Cemetery Ridge hero approved for Medal of Honor
A commanding officer who experienced the hell of Pickett’s Charge and was wounded three times before dying at his artillery position on Cemetery Ridge, may finally receive the Medal of Honor, thanks to efforts by his hometown and Senator Russ Feingold (WI-D).
At the time 1st Lieutenant Alonzo H. Cushing died, the newly established Medal of Honor was given only to the living heroes; the dead ones didn’t qualify. If ever there was a soldier who met the qualifications of “distinguishes himself conspicuously by gallantry and intrepidity at the risk of his life above and beyond the call of duty,” Cushing is one of them.
Last month, Feingold received a letter from Army Secretary John M. McHugh saying the Cushing medal application had been approved. Next, the Senate and House Armed Services Committees will have to advance the paperwork and then the nomination would be included in the next Defense Authorization bill. From there it would go to the President.
Cushing, who was born and raised in Delafield, Wisc., graduated from West Point in 1861. At Gettysburg, on July 3, 1863, he commanded Battery A, 4th U.S. Artillery positioned on Cemetery Ridge. Although shot through the left shoulder and then wounded in the gut, he continued to command, even firing one of the last two functioning canons.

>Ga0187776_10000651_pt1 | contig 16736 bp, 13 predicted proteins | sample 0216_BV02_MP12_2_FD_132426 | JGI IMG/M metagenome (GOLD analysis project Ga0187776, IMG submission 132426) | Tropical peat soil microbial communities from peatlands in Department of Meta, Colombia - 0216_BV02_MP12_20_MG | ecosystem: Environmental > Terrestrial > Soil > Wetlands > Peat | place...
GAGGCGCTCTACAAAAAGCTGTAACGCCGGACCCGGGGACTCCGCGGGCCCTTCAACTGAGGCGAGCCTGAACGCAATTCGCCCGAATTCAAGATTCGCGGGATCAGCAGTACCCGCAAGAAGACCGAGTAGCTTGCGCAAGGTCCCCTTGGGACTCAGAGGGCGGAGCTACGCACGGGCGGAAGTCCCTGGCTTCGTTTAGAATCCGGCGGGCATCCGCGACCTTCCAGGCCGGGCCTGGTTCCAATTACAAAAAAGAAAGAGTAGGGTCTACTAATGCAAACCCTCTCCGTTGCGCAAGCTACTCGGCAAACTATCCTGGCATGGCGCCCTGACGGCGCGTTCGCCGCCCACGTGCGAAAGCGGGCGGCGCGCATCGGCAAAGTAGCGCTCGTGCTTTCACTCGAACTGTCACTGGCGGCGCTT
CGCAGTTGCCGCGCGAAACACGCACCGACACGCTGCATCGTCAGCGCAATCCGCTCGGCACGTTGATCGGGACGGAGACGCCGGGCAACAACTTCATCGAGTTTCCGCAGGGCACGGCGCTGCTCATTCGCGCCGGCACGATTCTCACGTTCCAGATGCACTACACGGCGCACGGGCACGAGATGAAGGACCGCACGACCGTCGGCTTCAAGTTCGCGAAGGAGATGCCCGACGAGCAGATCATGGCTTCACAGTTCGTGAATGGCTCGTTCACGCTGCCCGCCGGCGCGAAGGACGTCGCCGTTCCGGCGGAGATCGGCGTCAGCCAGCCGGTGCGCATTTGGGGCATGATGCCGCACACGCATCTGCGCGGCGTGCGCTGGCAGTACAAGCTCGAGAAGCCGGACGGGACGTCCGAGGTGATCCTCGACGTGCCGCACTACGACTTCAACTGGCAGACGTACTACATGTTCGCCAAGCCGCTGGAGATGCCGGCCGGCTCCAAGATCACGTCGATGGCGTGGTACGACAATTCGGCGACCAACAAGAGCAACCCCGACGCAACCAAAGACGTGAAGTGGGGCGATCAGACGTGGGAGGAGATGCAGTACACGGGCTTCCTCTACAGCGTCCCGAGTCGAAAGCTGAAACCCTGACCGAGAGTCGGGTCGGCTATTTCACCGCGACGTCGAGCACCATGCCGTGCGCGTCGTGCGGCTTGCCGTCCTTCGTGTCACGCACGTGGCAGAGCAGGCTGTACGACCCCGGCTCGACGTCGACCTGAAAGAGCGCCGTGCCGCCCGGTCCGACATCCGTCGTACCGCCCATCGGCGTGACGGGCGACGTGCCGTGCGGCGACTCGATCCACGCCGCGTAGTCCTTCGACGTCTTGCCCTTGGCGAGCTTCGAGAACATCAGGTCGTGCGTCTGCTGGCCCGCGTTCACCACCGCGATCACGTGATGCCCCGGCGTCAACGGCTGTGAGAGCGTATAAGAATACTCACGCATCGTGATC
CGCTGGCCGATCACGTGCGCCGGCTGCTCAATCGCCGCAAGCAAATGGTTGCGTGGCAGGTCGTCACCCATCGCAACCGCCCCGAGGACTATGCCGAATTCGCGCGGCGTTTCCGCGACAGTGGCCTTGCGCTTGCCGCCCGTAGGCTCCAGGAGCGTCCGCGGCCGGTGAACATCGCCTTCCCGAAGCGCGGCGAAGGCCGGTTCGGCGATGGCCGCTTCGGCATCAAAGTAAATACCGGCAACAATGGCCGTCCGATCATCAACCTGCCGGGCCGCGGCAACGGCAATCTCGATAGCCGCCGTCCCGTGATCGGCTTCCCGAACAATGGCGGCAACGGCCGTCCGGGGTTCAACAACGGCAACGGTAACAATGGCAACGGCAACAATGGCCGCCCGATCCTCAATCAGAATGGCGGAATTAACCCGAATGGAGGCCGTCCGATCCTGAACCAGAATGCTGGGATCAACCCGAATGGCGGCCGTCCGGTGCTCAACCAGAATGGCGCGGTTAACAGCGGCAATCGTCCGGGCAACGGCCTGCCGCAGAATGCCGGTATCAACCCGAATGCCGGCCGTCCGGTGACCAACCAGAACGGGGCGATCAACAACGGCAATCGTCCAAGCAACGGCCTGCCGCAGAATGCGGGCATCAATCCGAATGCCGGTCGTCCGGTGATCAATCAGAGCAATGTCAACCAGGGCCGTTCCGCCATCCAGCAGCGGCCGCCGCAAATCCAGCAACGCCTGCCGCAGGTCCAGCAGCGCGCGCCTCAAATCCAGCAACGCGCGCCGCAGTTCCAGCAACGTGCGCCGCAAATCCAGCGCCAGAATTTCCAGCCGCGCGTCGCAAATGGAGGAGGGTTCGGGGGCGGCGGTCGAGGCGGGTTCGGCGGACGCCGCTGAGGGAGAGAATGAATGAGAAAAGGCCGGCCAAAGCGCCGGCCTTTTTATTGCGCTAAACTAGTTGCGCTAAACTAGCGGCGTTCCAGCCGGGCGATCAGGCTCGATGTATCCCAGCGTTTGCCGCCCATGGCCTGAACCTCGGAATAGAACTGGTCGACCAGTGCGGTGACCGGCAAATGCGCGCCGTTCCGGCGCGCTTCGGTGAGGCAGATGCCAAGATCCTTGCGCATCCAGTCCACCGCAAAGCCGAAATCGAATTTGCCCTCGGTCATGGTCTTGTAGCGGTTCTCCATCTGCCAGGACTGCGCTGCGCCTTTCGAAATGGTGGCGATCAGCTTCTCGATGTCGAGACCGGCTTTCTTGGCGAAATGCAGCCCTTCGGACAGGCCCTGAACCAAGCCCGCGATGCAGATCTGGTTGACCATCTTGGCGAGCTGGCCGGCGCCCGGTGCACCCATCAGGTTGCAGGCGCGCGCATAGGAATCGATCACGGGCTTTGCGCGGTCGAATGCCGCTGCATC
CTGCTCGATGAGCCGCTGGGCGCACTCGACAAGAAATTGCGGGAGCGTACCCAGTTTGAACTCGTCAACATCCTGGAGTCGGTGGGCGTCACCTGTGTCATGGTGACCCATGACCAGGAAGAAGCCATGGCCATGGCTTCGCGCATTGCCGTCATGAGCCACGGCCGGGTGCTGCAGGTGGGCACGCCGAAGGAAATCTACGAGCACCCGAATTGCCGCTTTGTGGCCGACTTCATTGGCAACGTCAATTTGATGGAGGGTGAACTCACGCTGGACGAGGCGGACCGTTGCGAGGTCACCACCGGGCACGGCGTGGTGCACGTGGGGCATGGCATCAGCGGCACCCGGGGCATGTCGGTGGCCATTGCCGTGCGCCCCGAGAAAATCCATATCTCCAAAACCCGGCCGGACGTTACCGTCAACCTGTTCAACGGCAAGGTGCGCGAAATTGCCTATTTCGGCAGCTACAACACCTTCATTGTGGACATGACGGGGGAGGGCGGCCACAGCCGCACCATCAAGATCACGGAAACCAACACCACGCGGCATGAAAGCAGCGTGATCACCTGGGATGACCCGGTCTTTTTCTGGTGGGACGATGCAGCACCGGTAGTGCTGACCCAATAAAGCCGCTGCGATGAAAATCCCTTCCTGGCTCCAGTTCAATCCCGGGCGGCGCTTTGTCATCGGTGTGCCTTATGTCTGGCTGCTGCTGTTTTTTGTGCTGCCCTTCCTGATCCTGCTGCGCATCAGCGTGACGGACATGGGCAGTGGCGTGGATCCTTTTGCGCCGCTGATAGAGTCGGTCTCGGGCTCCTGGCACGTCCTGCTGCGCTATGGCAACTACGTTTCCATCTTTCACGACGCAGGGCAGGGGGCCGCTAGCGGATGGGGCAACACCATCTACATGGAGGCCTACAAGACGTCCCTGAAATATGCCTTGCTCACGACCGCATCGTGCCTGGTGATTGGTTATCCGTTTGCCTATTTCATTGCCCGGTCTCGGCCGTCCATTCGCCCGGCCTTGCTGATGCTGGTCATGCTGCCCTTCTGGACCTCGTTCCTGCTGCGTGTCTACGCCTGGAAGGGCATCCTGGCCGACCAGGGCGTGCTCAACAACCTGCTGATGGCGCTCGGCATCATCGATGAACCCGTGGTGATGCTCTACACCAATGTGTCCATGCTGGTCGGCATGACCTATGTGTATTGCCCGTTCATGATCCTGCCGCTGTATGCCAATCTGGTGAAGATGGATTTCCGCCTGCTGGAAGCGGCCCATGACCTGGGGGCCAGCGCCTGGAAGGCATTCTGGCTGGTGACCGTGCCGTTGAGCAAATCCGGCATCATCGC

His voice was growing weak and he couldn’t be heard over the roar of the guns. First Sergeant Frederick Fuger held him upright and repeated his orders until Cushing was shot through the mouth and died. He was buried with full honors at West Point.
Fuger, who did make it through the war and eventually retired as a Lieutenant Colonel, did receive the Medal of Honor but not for his assistance to Cushing. He was honored for succeeding to the command on Cemetery Ridge after all his officers were killed or wounded and manning the last remaining gun until his battery was ordered withdrawn
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